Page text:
List Of Drugs Commonly Used Off Label

Off-label use of drug

Off-label prescriptions for psychiatric drugs had scientific support only 4% of the time.

When doctors prescribe drugs for use other than those approved by the FDA, they are said to be off-label use of drugs. Most physicians prescribe drugs off-label and this is accepted as legal in the United States. Drugs with multiple uses can be used for treating patients without having to wait for years for research and studies to prove the same.

Some of the drugs that are often prescribed for off-label use include:

Specific Drugs

Examples of Off-Label Use

Aripiprazole (Abilify, antipsychotic)

Dementia, Alzheimer’s Disease
Albuterol (for asthma) Bad coughs
Lamictal (antiepileptic, anti-seizure) Depression, bipolar disorder, mood stabilization
Tiagabine (Gabitril, anti-seizure) Depression, mood stabilization
Gabapentin (Neurontin, anti-seizure) Depression, nerve pain, migraines
Topiramate (Topamax, anti-seizure) Migraines, bipolar disorder, depression, nerve pain
Risperidone (Risperdal, antipsychotic) Alzheimer’s Disease, dementia, eating disorders
Lidoderm (skin patch for shingles) Lower back pain, sore muscles, tennis elbow
Trazodone (Desyrel, antidepressant) As a sleep aid and for insomnia
Propranolol (Inderal, high blood pressure and heart disease) Performance anxiety
Modafinil (Provigil for excessive sleepiness) To enhance wakefulness and alertness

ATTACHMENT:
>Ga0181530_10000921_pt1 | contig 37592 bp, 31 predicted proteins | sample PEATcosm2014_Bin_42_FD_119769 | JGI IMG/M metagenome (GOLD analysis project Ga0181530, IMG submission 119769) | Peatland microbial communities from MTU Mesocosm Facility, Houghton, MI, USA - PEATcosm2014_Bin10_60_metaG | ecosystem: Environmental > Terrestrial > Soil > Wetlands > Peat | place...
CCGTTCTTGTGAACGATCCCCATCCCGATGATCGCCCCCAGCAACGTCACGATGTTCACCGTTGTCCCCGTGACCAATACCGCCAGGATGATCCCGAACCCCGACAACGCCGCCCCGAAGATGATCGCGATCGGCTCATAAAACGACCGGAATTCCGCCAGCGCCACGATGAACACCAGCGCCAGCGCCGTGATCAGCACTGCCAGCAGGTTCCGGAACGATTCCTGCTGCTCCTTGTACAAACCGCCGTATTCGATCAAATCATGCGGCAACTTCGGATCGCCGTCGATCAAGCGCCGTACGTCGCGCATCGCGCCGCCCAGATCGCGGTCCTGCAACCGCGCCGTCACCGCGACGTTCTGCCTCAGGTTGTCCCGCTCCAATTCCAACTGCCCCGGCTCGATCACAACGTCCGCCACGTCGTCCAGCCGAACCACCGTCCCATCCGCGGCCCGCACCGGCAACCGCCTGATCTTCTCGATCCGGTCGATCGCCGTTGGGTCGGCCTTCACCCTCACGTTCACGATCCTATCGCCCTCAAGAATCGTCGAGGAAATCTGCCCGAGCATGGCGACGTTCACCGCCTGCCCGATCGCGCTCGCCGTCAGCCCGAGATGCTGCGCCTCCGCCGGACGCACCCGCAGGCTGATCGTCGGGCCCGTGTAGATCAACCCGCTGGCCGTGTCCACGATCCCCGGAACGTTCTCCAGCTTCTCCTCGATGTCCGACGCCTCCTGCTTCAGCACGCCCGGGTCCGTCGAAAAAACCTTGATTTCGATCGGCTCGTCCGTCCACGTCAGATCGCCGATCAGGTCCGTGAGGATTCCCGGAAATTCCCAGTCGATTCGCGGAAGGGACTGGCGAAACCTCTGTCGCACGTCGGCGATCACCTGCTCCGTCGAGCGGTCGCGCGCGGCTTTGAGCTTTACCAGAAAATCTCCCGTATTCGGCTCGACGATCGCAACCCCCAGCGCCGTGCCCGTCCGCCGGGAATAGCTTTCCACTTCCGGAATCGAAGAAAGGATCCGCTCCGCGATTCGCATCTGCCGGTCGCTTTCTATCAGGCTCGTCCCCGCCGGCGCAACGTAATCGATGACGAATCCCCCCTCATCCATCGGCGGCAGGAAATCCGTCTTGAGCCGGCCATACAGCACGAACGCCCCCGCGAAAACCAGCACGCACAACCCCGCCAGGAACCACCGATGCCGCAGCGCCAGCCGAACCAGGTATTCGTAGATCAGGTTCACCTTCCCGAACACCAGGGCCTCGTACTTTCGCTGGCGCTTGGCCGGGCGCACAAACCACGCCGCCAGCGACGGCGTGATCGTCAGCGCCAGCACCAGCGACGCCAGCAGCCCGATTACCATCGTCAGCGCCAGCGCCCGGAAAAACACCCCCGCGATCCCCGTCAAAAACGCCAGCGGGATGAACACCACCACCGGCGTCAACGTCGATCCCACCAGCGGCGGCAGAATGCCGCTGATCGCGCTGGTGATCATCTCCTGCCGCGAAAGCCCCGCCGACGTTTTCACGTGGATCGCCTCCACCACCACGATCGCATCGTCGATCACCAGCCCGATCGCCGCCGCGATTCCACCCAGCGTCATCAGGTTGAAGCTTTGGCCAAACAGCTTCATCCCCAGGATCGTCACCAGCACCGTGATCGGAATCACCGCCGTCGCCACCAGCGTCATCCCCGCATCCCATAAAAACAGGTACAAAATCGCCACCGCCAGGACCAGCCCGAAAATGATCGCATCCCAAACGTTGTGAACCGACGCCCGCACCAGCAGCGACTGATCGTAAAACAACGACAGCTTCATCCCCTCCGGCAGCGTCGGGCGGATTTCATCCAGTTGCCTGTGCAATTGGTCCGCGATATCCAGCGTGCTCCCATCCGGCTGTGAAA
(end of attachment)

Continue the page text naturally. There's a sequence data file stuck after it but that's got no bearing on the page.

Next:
Viagra (erectile dysfunction) To enhance sexual performance in people not diagnosed with erectile dysfunction

While off-label drug use has many positive reports, there are negative sides too. Use of aspirin for preventing a second heart attack and use of statins for lowering heart disease risk in diabetes are instances where off-label use of drugs has been tremendously successful. This is just one side of the story. There are instances where unapproved use of drugs have proved to be dangerous.

According to a study published in the Archives of Internal Medicine, of the 725 million prescriptions written in 2001,

  • 21% were off-label drugs.
  • 73% of the off-label drugs were prescribed for ailments that had no supporting scientific evidence.

The use of Aranesp, Procrit and Epogen for treating anemia caused by cancer is a glaring example of off-label drug use going wrong. Chemotherapy causes anemia in patients and these drugs were administered to improve energy levels. Very soon, doctors started prescribing these drugs to cancer patients who were not undergoing chemotherapy. The result was that cancer became worse in some patients and a higher death rate was observed.

Exercising caution is always advised where off-label drug use is concerned; a thorough information regarding the drug should be collected from the physician and the need for the use established prior to beginning with the treatment.

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